"That's not the kind of poetry I mean. What I mean is that you take a lot of words, put them together, and they tell you something. The whole point is that if you don't know where you are, the best thing to do is write a poem. All adventurers do that sort of thing. It's part of the job."
--from The End of the Beginning by Avi

"Can you see me?" he asked.
"I'm not sure," I said.
I touched his arms, his shoulders,
cradled the soft black of his head.
"Who are you?"
"I'm the man who loves you."
His voice trembled,
the ripple of which I saw in his eyes.
"Can you see me?" I asked.
He nodded.
"Who am I?"
"You're the woman that loves me," he said,
and a thing in me dissolved, and was swept away on the torrent.
For the moment, I was content to remain blinded,
and to trust his vision.

It is a hard thing to walk,
to trust that the ground is beneath your feet,
when the fog is so thick
that you can't see your feet.
A plane fell out of the sky yesterday, and a head of state lost his life.
So did his wife, a sculptor,
and ninety-four other important people; they,
distracted by their own mourning,
by the familiar pomp and ritual of remembrance,
couldn't see the ground rushing up to meet them through the fog.
Light bends, the eye flutters:
when I was six I swore I saw an ant
the size of a cat
crawl through my parents' laundry room.
What was it? A shadow? A ghost? A fear of ants?
Or was it the fog, crawling toward me, that scared me so?

Saturday, April 10, 2010

in praise of the fishmonger

The guy who sells me fish at Whole Foods Market is always so nice to me.

It's not always the same guy. It's not always at the same market. At the WF around the corner from my folks house in Cincinnati, I asked the guy about the quality of a fish, and he gave me a free sample to take home and cook, and said if I liked it that I should come back and buy enough for the family. Once, the guy behind the counter at the market in my 'hood--he had a kind of french accent?--told me I had beautiful hands, really long fingers.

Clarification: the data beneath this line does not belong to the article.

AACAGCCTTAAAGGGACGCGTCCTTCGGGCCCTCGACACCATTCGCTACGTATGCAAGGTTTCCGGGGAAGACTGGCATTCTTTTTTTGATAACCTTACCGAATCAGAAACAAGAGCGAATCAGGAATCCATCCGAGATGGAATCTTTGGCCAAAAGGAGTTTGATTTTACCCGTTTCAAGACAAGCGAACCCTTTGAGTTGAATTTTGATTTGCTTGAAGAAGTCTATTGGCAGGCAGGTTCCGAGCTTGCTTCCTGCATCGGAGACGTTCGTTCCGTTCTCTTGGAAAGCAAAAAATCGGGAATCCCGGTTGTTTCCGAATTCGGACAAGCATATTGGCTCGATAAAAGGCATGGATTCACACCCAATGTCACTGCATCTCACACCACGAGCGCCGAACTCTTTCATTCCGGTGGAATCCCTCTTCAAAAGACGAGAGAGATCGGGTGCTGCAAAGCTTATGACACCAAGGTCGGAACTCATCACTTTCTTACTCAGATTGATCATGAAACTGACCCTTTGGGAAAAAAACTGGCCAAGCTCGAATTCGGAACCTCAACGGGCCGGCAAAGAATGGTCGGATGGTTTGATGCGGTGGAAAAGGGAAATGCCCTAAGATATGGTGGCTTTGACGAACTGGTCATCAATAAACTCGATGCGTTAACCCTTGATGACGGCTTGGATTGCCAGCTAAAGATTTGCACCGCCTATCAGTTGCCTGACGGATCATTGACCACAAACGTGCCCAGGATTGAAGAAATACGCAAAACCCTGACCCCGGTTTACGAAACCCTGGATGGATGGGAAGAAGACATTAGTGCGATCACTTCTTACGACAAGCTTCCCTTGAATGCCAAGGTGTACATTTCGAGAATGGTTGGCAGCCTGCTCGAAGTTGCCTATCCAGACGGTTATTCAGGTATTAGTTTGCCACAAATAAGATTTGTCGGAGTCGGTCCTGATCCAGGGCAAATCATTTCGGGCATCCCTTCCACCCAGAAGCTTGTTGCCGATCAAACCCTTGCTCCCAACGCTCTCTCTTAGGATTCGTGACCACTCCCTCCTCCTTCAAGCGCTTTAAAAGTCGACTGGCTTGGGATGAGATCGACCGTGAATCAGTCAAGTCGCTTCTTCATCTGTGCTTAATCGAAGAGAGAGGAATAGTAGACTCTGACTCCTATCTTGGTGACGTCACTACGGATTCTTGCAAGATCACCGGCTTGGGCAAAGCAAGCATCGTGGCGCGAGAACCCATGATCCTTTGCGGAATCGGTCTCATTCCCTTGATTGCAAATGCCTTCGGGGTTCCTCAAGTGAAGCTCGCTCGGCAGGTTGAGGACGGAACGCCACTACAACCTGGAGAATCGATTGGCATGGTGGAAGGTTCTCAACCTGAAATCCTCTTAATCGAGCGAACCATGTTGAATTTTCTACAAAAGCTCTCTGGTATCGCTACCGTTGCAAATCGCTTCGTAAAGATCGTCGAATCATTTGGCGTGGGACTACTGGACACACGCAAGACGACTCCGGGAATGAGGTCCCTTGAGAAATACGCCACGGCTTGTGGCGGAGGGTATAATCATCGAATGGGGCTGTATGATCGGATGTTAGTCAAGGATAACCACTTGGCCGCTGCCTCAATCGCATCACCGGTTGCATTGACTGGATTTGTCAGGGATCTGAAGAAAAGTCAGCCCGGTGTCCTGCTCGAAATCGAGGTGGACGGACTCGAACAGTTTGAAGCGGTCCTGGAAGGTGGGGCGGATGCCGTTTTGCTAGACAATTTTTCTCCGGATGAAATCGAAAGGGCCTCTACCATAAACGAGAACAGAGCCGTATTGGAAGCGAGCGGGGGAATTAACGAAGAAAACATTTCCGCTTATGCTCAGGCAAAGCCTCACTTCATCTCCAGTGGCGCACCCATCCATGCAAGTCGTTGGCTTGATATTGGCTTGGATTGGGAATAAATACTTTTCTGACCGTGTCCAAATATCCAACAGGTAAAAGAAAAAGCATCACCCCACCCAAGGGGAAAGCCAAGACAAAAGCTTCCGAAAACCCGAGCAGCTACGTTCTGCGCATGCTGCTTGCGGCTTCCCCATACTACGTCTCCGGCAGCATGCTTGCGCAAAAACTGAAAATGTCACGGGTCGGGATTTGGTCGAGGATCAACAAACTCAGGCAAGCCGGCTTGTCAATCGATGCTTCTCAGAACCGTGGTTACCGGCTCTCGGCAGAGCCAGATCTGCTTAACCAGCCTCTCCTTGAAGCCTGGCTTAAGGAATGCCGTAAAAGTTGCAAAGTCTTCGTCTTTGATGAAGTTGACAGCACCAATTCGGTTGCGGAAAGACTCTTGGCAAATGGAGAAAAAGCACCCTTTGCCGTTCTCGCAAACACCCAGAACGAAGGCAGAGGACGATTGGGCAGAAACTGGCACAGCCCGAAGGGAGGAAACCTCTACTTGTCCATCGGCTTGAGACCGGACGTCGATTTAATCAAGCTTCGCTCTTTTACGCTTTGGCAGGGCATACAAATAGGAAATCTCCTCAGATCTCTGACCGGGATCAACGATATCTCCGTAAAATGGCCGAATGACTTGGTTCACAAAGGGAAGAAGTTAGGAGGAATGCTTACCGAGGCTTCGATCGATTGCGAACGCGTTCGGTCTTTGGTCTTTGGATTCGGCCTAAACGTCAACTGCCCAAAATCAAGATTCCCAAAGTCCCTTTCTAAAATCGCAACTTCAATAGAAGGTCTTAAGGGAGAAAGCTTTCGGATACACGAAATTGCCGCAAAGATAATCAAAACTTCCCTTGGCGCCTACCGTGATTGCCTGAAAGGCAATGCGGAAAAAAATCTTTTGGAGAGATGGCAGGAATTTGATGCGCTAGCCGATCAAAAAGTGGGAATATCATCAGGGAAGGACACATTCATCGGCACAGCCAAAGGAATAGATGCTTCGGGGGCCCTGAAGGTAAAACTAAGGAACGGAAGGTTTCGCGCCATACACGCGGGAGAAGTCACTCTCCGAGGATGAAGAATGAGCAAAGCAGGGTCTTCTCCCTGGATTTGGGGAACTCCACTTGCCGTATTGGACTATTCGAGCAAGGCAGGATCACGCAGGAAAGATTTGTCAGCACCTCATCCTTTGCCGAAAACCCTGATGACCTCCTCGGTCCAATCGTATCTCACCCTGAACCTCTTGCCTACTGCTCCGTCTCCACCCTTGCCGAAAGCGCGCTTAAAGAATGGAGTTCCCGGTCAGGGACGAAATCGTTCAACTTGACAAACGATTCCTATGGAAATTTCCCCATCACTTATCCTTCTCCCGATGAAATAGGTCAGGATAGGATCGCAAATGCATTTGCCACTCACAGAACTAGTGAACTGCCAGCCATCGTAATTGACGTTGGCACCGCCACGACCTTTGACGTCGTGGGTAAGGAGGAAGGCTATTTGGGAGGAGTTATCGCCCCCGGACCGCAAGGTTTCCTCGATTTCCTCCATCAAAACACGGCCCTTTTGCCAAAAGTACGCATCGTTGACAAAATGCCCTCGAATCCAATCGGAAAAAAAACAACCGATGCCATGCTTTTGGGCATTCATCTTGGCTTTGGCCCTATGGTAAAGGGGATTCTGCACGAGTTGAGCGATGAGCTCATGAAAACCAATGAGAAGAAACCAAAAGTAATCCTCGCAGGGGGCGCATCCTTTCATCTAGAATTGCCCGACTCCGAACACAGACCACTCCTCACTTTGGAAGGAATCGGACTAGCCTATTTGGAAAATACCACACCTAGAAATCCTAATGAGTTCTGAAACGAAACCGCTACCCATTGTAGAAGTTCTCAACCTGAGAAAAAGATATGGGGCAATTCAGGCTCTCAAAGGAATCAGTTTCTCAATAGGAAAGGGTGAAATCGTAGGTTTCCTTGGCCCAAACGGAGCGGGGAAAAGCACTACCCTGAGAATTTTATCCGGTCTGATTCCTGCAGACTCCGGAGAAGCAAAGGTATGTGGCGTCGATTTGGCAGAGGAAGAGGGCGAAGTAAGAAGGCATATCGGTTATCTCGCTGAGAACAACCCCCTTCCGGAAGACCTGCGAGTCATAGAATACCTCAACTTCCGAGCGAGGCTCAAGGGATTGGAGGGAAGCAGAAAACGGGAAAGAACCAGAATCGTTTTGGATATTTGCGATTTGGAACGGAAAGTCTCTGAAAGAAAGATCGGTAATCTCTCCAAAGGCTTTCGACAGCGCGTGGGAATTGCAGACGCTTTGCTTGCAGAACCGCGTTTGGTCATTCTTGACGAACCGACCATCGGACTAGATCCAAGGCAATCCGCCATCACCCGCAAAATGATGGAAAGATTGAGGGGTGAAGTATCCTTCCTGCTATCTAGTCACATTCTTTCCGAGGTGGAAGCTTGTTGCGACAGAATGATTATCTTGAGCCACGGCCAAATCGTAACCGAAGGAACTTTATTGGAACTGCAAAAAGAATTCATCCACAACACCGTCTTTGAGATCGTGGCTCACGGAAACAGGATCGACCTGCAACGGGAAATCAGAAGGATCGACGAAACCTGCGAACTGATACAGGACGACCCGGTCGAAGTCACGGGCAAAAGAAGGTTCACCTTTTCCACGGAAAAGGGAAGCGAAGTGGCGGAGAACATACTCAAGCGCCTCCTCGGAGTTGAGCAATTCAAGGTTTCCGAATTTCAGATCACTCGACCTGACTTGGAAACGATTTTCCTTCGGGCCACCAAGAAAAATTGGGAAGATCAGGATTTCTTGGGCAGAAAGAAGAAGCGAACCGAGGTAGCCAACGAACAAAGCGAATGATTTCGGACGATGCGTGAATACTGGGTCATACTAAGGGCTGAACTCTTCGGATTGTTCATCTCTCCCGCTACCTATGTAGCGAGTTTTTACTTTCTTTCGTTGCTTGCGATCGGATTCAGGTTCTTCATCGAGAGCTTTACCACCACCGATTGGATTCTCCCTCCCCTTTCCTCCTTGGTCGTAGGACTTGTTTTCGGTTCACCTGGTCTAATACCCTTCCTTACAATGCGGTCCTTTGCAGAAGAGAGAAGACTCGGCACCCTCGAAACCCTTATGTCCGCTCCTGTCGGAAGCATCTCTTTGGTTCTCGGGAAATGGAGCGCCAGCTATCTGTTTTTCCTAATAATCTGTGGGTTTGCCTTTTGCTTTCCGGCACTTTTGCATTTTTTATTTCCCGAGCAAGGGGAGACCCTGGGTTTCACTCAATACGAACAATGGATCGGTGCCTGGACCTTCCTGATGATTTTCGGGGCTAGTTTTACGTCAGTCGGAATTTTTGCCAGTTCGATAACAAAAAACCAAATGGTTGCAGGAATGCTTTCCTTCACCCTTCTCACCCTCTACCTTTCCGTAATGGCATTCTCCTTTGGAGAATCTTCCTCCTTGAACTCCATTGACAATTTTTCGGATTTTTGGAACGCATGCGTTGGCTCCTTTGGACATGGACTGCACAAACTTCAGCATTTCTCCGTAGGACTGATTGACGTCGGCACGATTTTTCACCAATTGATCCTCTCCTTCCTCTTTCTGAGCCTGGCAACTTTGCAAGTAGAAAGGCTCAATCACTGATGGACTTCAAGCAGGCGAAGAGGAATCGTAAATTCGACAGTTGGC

This morning, I was standing in front of the case, gazing at the fish and feeling sorry for myself because my honey's away, and thinking maybe it might be nice to make something tasty for me, so that dinner for one isn't such a grim proposition. The guy walked up. Tall, white, in glasses and a hat, and overalls that looked like they might have been hip-waders for what I could see. He asked me a question, but it took me a good ten seconds or so to realize that he was looking at and talking to me.

I asked for a half pound of 16-20 count shrimp.

"You got big plans for the weekend?"

"No, my fiance just left town so it's just me. Probably just stay close to home, clean, take it easy."

"Where'd he go?"

"Home to see his family?"

"Where's home?"
"Ohio... no place special."

He paused, grabbing shrimp with a plastic bag. "I've had a couple of good meals in Ohio. When are you getting married?"

There was more small talk and after he'd wrapped my purchases, I continued on my way. But I was genuinely astonished that the guy behind the fish counter would take any interest in me, as a person, even just to chat to about the weather or what's new.

This isn't about being flirted with by some strange guy. It's about... my roommate used to say that sometimes she'd forget that people could actually see her and would be surprised when someone would speak to her, would chisel through the reality she was living in. Lately my world has been about shadows in the room transforming themselves into things that may not be there; I don't trust my own perception of very much right now. It was just nice for someone to chisel through the reality I'm living in, to speak to me like he sees what I see.

I don't know what WF does for their employees, but the people who sell me fish are always the kindest and most engaged grocers I've encountered. It's a real pleasure.

Friday, April 9, 2010

spring dream: 8 april 2010

I dreamt of a soldier who gave me a kite.

I was arguing with my mother. I'd recently been in Brooklyn, in a building that was enormous, that had four floors that were two units, plus a floor that was one flat. The entire building was being turned into a single family home: which meant 4-5 floors, 4-6 bathrooms and bedrooms, an obscene amount of space for 3-5 people. I'd been really blown away by the tour of this building, and was telling my parents that what was most astonishing was that the mortgage payment for the place was $1500.

"That's impossible, Jessica!" my mom was shouting at me.

"Why does it have to be so impossible?" I asked.

"Nobody gets that much space on just fifteen hundred dollars a month."
"That's what the woman said."

"What woman?"

"The woman giving the tour. She said that the family was able to live in the space and paid only 1500 a month."

"That's impossible, you must be wrong, you must have misunderstood her."